Corporate buybacks increasing

Photo courtesy of Peter Sheik on Flickr

Photo courtesy of Peter Sheik on Flickr

Rob Swystun, Pristine Advisers

Corporate buybacks are on the rise.

There have been more buybacks authorized in the first six months of this year than the first half of any year since the 2008 financial crisis, according to research firm Birinyi Associates.

From January to June, corporations authorized in excess of $411 billion in share buybacks, Birinyi found. Compare that to under $256 billion for the same time frame last year.

Birinyi analyst Robert Leiphart told James Armstrong of Traders Magazine that corporate management often looks for ways to return money to shareholders since it has observed the upward trend in stocks since the low points in 2009.

“Companies feel better about the financial picture, so they’re a little bit looser with their purse strings,” Leiphart said. “These companies need something to do with the money, and a buyback program offers the most flexibility.”

Because the economy is still uncertain, stock buybacks offer the least possibility of a drawback occurring later. Other options like issuing larger dividends, hiring more staff or expanding operations can lead to negative consequences for stock prices if a company needs to backpedal a bit. Reducing dividends or cutting back on the workforce will typically be negative for stock prices, but not completing an authorized buyback, on the other hand, rarely impacts stock negatively.

Despite how much had been authorized, corporations had only actually executed about $118 billion in buybacks through those first six months of this year, but the second half of 2013 could see things pick up, as Leiphart said he’s seen an increase in accelerated buyback programs.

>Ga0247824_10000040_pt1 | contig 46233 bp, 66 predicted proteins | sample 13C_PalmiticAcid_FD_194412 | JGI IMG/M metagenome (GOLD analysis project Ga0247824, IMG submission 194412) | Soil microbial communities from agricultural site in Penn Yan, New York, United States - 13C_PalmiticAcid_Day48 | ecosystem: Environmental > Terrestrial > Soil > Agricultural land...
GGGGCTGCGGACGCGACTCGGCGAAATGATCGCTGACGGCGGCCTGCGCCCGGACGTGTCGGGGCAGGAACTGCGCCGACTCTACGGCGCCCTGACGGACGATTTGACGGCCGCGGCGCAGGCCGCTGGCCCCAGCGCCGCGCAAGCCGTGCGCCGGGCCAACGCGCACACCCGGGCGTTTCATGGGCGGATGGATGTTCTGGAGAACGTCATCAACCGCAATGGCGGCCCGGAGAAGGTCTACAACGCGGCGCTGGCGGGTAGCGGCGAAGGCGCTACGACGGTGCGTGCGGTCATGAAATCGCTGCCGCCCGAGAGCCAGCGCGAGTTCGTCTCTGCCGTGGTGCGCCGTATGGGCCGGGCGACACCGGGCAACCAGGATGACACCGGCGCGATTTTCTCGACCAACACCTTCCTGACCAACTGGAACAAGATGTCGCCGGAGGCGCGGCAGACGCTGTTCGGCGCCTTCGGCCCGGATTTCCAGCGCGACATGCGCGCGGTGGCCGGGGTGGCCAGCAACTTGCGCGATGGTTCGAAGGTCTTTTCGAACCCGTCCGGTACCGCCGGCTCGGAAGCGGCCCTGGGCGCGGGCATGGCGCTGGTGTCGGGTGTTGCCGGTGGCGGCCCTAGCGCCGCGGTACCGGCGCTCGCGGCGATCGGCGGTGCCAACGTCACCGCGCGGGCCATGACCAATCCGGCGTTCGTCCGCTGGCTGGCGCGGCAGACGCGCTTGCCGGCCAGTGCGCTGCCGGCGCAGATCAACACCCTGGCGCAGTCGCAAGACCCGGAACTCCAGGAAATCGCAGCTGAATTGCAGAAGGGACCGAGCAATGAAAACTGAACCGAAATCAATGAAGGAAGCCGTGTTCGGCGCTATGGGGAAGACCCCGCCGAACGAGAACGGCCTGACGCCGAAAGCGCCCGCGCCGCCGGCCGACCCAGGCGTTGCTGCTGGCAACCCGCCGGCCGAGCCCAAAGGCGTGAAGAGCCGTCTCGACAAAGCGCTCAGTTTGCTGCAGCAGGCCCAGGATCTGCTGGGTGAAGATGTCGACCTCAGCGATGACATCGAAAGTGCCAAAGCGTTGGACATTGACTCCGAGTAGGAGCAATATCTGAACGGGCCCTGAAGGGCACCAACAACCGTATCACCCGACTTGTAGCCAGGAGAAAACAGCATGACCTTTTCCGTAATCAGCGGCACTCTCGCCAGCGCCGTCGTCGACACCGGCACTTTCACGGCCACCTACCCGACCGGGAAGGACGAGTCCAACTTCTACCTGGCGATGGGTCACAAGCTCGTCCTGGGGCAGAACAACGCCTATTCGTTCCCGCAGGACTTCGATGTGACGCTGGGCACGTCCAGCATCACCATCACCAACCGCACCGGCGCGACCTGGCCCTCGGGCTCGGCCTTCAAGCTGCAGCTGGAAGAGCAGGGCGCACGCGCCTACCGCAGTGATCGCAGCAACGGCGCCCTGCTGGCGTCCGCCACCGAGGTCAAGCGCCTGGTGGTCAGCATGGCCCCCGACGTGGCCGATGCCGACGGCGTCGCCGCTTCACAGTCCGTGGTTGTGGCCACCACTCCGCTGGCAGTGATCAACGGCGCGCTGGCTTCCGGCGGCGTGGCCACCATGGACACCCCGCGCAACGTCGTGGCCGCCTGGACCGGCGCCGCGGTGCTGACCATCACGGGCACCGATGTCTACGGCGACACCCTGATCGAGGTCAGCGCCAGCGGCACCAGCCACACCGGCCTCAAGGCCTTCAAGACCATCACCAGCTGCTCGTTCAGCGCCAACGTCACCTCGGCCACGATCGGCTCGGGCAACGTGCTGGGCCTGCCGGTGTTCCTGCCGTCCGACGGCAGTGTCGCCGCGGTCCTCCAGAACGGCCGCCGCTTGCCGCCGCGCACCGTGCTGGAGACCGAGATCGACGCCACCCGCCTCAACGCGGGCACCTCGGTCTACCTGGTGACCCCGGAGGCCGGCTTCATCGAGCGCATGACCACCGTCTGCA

For the buy side, this trend provides opportunities for garnering safe and quality liquidity and it could also help institutional traders move large numbers of shares without affecting prices.

For people like Ryan Larson, head of U.S. equity trading at RBC Global Asset Management U.S., this trend is definitely a good thing.

“Right now, real liquidity is hard to find,” Larson said. “Whether it’s in a dark pool or a lit venue, we’re looking to avoid information leakage, prevent moving the market, and protect our clients against the adverse effects of high-frequency trading.”

It’s not all positive, however, as corporate buybacks also mean there are fewer outstanding shares out there to trade.

“While buybacks do present real liquidity opportunities in the short run, they also reduce shares outstanding, thus potentially dampening the longer-run picture,” Larson said.

The whole point of buybacks is to cultivate long-term value for shareholders so companies generally try to consistently buy back shares in smaller orders over a long period of time rather than do it in large chunks.

For example, Apple announced in April of this year that it will repurchase $50 billion in stock, which, adding in the $10 billion buy back it announced last year, means that it has pledged to buy back $60 billion in stock by the end of 2015.